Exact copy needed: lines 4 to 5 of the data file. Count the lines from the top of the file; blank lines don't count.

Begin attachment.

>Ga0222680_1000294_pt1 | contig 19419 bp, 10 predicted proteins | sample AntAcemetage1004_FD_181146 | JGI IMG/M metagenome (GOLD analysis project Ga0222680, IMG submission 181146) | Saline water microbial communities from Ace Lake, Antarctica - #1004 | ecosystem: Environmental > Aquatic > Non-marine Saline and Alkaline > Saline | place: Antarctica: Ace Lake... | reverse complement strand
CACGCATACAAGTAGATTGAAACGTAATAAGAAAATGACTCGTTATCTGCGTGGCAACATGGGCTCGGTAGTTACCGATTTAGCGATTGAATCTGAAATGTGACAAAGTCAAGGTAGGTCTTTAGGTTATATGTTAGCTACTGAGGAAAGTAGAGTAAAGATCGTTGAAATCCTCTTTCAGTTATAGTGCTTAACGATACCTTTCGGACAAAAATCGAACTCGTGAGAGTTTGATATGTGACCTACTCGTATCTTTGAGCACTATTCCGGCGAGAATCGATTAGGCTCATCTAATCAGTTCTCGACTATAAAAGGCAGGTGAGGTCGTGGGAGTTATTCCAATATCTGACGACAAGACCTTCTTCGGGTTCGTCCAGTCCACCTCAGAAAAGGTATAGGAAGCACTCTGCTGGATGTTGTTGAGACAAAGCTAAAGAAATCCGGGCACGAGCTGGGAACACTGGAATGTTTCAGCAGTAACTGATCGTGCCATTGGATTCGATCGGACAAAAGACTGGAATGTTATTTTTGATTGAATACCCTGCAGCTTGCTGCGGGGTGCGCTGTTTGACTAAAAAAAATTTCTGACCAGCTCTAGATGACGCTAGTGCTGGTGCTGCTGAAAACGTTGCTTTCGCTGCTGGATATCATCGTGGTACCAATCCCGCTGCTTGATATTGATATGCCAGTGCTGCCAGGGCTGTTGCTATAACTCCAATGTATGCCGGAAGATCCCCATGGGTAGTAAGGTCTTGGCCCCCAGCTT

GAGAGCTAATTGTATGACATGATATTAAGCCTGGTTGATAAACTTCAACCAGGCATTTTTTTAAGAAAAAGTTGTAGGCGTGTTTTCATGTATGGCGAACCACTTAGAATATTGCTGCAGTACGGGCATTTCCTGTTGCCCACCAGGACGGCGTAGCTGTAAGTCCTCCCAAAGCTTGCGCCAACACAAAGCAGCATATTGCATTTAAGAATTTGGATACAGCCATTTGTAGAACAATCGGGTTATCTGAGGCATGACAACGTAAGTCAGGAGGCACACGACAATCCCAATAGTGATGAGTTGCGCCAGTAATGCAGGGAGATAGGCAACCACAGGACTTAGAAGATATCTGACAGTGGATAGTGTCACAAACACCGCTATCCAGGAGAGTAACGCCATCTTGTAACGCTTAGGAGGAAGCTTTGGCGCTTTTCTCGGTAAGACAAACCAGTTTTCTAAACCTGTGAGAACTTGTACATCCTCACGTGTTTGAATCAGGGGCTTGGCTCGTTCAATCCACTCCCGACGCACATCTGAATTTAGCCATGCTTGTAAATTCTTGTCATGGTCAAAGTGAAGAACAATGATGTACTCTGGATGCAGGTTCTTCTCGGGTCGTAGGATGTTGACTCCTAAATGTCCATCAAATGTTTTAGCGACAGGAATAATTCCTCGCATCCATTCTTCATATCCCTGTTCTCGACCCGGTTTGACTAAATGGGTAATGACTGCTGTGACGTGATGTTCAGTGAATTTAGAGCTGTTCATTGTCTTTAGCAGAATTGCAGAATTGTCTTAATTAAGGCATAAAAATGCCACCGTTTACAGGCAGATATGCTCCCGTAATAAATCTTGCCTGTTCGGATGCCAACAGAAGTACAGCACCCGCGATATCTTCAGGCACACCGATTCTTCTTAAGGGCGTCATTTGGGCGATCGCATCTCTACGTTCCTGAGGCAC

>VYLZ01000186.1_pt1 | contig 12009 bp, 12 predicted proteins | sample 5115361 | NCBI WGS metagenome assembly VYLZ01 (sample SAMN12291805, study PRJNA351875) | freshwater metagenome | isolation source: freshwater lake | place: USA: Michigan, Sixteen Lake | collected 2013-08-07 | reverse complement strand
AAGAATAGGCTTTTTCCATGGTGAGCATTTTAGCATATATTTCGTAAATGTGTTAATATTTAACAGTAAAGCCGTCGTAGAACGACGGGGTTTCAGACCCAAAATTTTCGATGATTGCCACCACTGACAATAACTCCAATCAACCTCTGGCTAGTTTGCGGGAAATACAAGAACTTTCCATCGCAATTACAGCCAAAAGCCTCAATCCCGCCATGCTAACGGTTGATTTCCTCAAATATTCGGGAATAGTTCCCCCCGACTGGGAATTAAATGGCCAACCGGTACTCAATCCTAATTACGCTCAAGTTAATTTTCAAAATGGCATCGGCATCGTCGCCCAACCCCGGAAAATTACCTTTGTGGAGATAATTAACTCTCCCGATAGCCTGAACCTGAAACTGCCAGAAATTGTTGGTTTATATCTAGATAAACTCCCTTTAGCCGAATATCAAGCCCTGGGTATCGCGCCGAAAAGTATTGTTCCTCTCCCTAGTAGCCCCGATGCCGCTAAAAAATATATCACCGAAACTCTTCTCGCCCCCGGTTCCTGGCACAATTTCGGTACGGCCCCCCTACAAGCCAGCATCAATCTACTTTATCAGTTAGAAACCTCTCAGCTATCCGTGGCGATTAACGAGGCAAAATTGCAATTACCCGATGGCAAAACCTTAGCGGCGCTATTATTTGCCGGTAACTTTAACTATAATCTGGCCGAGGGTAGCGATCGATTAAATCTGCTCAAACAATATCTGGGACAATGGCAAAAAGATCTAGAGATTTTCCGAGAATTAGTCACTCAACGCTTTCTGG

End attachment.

>VYLZ01000186.1_pt1 | contig 12009 bp, 12 predicted proteins | sample 5115361 | NCBI WGS metagenome assembly VYLZ01 (sample SAMN12291805, study PRJNA351875) | freshwater metagenome | isolation source: freshwater lake | place: USA: Michigan, Sixteen Lake | collected 2013-08-07 | reverse complement strand
AAGAATAGGCTTTTTCCATGGTGAGCATTTTAGCATATATTTCGTAAATGTGTTAATATTTAACAGTAAAGCCGTCGTAGAACGACGGGGTTTCAGACCCAAAATTTTCGATGATTGCCACCACTGACAATAACTCCAATCAACCTCTGGCTAGTTTGCGGGAAATACAAGAACTTTCCATCGCAATTACAGCCAAAAGCCTCAATCCCGCCATGCTAACGGTTGATTTCCTCAAATATTCGGGAATAGTTCCCCCCGACTGGGAATTAAATGGCCAACCGGTACTCAATCCTAATTACGCTCAAGTTAATTTTCAAAATGGCATCGGCATCGTCGCCCAACCCCGGAAAATTACCTTTGTGGAGATAATTAACTCTCCCGATAGCCTGAACCTGAAACTGCCAGAAATTGTTGGTTTATATCTAGATAAACTCCCTTTAGCCGAATATCAAGCCCTGGGTATCGCGCCGAAAAGTATTGTTCCTCTCCCTAGTAGCCCCGATGCCGCTAAAAAATATATCACCGAAACTCTTCTCGCCCCCGGTTCCTGGCACAATTTCGGTACGGCCCCCCTACAAGCCAGCATCAATCTACTTTATCAGTTAGAAACCTCTCAGCTATCCGTGGCGATTAACGAGGCAAAATTGCAATTACCCGATGGCAAAACCTTAGCGGCGCTATTATTTGCCGGTAACTTTAACTATAATCTGGCCGAGGGTAGCGATCGATTAAATCTGCTCAAACAATATCTGGGACAATGGCAAAAAGATCTAGAGATTTTCCGAGAATTAGTCACTCAACGCTTTCTGG